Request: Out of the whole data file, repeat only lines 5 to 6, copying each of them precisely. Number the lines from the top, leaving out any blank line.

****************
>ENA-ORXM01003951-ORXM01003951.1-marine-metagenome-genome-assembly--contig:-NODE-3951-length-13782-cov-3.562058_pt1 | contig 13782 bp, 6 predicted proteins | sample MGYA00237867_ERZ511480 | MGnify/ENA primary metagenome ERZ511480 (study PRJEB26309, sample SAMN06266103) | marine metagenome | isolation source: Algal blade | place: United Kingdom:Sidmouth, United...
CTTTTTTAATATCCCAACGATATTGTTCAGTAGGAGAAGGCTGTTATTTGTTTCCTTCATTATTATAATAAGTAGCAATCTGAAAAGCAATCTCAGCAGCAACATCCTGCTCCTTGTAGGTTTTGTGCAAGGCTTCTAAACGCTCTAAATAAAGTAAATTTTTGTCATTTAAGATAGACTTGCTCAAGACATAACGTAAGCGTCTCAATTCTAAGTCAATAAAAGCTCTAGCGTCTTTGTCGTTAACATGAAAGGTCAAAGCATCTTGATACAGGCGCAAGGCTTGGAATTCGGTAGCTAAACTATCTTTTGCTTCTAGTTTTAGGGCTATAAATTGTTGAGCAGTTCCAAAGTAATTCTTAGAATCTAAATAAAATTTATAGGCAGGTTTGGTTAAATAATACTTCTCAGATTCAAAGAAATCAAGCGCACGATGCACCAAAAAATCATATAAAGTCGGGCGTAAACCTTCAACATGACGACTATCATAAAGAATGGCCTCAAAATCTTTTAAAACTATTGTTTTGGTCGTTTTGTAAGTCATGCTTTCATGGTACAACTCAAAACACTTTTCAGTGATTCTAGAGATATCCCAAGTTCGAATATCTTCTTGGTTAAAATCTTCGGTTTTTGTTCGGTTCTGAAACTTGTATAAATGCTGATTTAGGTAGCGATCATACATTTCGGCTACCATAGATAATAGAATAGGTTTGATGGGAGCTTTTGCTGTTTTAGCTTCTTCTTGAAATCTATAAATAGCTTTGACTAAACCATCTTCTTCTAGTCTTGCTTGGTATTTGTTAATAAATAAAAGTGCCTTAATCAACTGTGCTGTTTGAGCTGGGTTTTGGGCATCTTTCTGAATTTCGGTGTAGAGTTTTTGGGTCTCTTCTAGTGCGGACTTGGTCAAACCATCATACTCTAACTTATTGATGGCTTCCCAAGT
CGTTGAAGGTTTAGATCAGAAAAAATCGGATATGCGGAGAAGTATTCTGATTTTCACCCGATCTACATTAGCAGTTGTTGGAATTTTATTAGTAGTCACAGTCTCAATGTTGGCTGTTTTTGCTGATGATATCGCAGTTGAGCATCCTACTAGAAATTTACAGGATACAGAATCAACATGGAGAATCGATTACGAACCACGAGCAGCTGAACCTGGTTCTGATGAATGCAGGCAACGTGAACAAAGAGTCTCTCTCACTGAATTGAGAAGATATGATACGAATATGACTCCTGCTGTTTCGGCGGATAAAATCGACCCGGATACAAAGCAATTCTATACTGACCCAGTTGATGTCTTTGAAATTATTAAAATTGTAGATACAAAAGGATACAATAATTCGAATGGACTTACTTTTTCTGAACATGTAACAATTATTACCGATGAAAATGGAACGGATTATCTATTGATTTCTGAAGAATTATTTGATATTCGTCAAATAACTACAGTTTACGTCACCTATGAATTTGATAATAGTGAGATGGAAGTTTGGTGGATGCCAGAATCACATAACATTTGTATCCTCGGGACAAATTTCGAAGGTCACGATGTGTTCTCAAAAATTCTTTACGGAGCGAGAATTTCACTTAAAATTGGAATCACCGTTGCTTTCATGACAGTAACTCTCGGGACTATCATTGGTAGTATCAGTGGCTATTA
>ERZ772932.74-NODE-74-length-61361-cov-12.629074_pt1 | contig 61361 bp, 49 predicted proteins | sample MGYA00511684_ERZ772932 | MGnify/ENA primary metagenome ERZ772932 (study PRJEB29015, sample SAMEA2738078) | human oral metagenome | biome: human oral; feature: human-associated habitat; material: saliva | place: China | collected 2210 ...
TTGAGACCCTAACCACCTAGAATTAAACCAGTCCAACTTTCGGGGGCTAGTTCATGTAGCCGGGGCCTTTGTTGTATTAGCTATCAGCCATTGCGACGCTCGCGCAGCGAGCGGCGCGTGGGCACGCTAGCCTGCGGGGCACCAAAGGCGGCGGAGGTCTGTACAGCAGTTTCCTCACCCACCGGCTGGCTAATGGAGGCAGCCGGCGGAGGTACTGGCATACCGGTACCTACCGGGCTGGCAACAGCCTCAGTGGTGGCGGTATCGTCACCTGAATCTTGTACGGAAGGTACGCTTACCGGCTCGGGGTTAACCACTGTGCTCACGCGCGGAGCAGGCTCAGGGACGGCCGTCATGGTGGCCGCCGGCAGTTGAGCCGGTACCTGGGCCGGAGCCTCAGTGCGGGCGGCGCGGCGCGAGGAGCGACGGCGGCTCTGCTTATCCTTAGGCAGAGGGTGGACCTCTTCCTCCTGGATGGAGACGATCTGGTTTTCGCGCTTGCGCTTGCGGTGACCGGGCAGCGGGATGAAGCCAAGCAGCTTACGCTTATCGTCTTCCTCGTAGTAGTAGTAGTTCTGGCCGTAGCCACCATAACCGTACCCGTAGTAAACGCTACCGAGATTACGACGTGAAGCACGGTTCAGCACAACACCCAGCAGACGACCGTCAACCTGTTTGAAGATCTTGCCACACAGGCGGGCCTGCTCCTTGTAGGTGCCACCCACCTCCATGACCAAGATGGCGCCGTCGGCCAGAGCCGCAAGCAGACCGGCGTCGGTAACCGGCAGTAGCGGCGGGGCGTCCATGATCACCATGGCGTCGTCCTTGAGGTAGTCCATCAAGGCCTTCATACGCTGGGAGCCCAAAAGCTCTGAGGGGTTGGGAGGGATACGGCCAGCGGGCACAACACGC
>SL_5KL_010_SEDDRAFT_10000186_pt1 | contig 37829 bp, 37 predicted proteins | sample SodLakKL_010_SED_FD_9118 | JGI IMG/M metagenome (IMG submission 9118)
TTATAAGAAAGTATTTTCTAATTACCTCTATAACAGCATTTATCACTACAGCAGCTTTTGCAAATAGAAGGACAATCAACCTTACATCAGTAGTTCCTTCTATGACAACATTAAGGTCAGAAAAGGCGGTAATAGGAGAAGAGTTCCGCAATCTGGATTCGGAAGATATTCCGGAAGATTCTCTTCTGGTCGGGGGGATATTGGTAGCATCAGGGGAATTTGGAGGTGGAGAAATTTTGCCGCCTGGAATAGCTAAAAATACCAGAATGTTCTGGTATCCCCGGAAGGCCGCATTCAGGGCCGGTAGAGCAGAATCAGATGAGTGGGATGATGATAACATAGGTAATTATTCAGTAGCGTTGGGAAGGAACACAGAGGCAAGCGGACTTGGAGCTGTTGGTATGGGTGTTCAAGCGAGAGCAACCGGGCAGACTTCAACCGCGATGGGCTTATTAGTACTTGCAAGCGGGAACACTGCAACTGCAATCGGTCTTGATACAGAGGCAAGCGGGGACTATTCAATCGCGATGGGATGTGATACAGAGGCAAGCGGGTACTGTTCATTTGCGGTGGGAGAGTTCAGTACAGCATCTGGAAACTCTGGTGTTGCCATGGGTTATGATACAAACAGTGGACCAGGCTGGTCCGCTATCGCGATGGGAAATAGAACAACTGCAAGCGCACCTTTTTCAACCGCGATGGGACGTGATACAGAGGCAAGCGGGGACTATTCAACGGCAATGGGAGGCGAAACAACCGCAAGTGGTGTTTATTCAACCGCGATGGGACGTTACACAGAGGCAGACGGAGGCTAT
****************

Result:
TTGAGACCCTAACCACCTAGAATTAAACCAGTCCAACTTTCGGGGGCTAGTTCATGTAGCCGGGGCCTTTGTTGTATTAGCTATCAGCCATTGCGACGCTCGCGCAGCGAGCGGCGCGTGGGCACGCTAGCCTGCGGGGCACCAAAGGCGGCGGAGGTCTGTACAGCAGTTTCCTCACCCACCGGCTGGCTAATGGAGGCAGCCGGCGGAGGTACTGGCATACCGGTACCTACCGGGCTGGCAACAGCCTCAGTGGTGGCGGTATCGTCACCTGAATCTTGTACGGAAGGTACGCTTACCGGCTCGGGGTTAACCACTGTGCTCACGCGCGGAGCAGGCTCAGGGACGGCCGTCATGGTGGCCGCCGGCAGTTGAGCCGGTACCTGGGCCGGAGCCTCAGTGCGGGCGGCGCGGCGCGAGGAGCGACGGCGGCTCTGCTTATCCTTAGGCAGAGGGTGGACCTCTTCCTCCTGGATGGAGACGATCTGGTTTTCGCGCTTGCGCTTGCGGTGACCGGGCAGCGGGATGAAGCCAAGCAGCTTACGCTTATCGTCTTCCTCGTAGTAGTAGTAGTTCTGGCCGTAGCCACCATAACCGTACCCGTAGTAAACGCTACCGAGATTACGACGTGAAGCACGGTTCAGCACAACACCCAGCAGACGACCGTCAACCTGTTTGAAGATCTTGCCACACAGGCGGGCCTGCTCCTTGTAGGTGCCACCCACCTCCATGACCAAGATGGCGCCGTCGGCCAGAGCCGCAAGCAGACCGGCGTCGGTAACCGGCAGTAGCGGCGGGGCGTCCATGATCACCATGGCGTCGTCCTTGAGGTAGTCCATCAAGGCCTTCATACGCTGGGAGCCCAAAAGCTCTGAGGGGTTGGGAGGGATACGGCCAGCGGGCACAACACGC
>SL_5KL_010_SEDDRAFT_10000186_pt1 | contig 37829 bp, 37 predicted proteins | sample SodLakKL_010_SED_FD_9118 | JGI IMG/M metagenome (IMG submission 9118)